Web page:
Regulation of protein Translation

Regulation of protein translation


Principle investigators: Dr. Johannes Hanson and Dr. Leonie Bentsink (Wageningen UR)

The ribosome. Proteins (blue) and RNA (red and light blue).

Translation, the synthesis of proteins using mRNA as template, is a fundamental biochemical process. It is by far the most energy consuming process of the cell. Interestingly, it is highly regulated in response to changes in energy availability. This regulatory circuit is conserved in all eukaryotes from man to yeast and tightly linked to the regulation of growth. In plants, we are studying this process since it bears promise for future crop yield improvement.

We specifically study three aspects of translational regulation in Arabidopsis.

I. The heterogeneous ribosome as a regulatory hub.
Proteomic characterization of ribosomal protein changes.

The protein translation machine, the ribosome, is the most complex protein complex of the cell, even visible by the electron microscope. It consists of 79 proteins and four RNA molecules. We have show that different iso-forms of the ribosomal proteins are present in the ribosome in cells with high energy availability compared to starving cells. Global translational patterns change according to the energy level of the cell. Thousands of peptides derived from purified Arabidopsis ribosomes were analyzed by MSE MS-MS analysis and on a global level the levels from sugar treated plants (see figure; red) are clearly different than levels from control samples (green) (The two components shown represent 48% of total variation). Panel B in the Figure represents the levels of several identified ribosomal proteins show significant changes.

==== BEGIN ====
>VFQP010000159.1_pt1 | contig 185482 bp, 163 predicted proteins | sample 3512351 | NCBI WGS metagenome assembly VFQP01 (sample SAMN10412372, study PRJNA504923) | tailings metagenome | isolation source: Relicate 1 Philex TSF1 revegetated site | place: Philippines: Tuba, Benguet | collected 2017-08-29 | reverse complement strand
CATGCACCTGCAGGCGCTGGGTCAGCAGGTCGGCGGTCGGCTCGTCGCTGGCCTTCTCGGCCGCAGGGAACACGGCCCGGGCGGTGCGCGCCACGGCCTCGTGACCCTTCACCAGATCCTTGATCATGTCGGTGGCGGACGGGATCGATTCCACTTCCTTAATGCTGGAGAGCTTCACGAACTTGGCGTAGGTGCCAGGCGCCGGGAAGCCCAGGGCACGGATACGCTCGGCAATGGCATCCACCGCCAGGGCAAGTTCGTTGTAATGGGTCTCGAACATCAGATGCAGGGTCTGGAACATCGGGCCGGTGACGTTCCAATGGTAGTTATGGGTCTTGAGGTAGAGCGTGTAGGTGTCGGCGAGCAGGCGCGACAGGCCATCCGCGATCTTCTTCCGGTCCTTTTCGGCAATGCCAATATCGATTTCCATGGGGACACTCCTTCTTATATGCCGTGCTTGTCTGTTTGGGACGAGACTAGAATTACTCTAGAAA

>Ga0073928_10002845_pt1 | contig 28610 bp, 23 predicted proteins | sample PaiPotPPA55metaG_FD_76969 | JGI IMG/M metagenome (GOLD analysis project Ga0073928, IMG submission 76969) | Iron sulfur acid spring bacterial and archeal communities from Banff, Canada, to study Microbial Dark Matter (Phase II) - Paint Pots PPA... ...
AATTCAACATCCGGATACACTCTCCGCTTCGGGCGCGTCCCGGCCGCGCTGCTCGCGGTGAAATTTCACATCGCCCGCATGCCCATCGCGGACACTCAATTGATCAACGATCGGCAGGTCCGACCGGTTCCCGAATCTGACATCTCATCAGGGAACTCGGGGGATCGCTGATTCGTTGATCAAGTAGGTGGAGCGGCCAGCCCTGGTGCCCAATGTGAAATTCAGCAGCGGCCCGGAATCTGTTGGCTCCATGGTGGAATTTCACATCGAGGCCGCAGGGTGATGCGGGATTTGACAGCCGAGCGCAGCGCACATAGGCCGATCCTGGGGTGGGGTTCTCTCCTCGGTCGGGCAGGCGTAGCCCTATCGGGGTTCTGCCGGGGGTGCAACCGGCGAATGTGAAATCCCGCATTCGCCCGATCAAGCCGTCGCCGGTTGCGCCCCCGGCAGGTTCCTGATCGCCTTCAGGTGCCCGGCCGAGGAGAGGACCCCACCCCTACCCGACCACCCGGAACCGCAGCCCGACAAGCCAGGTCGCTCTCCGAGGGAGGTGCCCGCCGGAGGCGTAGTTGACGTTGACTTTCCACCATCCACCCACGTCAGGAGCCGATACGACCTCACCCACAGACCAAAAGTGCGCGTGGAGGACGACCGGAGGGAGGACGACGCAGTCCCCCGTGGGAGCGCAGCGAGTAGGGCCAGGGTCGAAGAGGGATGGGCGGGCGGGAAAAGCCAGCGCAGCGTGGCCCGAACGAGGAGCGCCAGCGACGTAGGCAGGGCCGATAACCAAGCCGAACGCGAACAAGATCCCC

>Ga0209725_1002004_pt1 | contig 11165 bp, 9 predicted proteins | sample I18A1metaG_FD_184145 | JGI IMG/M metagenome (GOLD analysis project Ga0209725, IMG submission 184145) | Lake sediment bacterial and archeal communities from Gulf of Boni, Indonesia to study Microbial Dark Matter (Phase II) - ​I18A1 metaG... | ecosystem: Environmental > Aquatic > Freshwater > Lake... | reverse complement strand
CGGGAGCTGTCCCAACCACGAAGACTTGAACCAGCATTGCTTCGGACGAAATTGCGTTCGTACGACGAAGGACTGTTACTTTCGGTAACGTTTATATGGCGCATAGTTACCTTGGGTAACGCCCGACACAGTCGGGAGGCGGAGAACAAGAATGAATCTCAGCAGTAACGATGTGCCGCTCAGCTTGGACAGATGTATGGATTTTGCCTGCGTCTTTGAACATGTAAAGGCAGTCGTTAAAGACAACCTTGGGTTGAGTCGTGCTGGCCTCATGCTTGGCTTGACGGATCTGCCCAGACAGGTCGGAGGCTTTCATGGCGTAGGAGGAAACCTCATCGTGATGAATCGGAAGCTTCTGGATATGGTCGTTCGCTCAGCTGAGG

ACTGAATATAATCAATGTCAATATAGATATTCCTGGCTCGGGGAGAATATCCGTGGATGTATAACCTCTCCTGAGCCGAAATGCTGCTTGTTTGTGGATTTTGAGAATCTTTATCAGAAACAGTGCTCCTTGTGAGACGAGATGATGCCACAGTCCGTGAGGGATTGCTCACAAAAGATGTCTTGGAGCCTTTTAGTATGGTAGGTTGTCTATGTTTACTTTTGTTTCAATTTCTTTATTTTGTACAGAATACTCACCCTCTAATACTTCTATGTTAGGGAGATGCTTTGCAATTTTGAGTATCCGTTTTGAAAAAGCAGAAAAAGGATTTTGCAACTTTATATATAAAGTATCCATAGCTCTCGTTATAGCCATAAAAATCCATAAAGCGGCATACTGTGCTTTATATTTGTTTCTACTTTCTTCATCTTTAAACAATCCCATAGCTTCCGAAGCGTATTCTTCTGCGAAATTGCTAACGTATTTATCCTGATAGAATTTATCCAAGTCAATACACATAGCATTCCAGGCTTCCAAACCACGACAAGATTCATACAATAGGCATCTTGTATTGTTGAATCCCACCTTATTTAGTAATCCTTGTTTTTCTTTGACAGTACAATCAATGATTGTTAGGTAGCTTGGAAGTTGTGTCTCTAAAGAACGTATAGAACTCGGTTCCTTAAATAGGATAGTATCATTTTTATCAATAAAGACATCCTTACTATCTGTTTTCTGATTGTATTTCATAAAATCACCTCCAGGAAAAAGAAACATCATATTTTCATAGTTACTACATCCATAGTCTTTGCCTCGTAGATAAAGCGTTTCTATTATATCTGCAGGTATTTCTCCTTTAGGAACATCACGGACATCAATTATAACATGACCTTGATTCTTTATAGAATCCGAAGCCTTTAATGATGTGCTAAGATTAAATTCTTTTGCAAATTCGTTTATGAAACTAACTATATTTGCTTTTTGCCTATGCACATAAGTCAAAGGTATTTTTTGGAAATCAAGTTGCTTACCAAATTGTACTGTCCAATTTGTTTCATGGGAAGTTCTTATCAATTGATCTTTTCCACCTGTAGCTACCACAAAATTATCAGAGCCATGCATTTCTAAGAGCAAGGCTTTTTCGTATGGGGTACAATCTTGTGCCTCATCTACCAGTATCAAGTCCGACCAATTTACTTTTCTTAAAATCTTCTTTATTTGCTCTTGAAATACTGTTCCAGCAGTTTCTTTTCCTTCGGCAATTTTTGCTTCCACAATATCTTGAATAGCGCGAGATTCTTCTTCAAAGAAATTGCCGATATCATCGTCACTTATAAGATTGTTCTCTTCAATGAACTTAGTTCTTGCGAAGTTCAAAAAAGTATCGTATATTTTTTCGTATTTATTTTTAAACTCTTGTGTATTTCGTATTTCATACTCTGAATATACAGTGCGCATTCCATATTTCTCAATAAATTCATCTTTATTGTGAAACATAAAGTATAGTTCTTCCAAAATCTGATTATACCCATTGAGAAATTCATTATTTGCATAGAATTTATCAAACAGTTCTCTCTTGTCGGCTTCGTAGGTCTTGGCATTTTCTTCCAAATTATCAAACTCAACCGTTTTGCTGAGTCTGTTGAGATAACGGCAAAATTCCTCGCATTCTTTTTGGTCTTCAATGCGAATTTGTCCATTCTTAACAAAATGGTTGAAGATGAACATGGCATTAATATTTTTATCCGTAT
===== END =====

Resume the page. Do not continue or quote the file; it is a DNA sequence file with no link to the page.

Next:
We are currently approaching the dynamic ribosome using genetic tools combined with proteomic and microarray analysis to characterize the signaling pathway in molecular detail.

II Translation of stored RNA in the germinating seed.
Transcription is not needed during the first phases of germination (Figure from Rajjou et al, 2004, Plant Physiology).

Seeds do not photosynthesize and depend on the stored energy reserves during germination and seedling establishment. The proteins needed for the early phases of germination are present in the dry seed together with many mRNAs, which are presumably the first to be translated following germination. Recent proteome and transcriptome data have revealed the importance of translational regulation both at the global level and at the level of individual transcripts.

This project addresses the importance of seed stored mRNAs for regulation of dormancy and germination, by i.e. analyzing the translatome of dormant and after-ripened seeds. Part of the project will be based on translation related genes of which the expression is affected in highly dormant seeds.

III Sucrose induced inhibition of translation
Our current model. The present datasets support a model in which the peptide encoded by the uORF cause stalling of ribosomes on the bZIP mRNA and thereby inhibiting translation of the downstream transcription factor encoding ORF.

Five bZIP transcription factors (the S1 group) shown to be capable of reprogramming metabolism are regulated on the translational level in response to sucrose concentrations. We have shown this to be dependent on upstream open reading frames (uORFs) present in the 5’leaders of the S1 bZIP mRNAs. We are now identifying the factors that are involved in the regulation and thereby gain information on the signaling pathway regulating this process. We use biochemistry, genetics and molecular genetics. We are currently using yeast two hybrid analysis, immuno-precipitations combined with label free LC-MS (proteomics), expression analysis in protoplasts, combined with transgenic and mutant plants as tools in our investigations.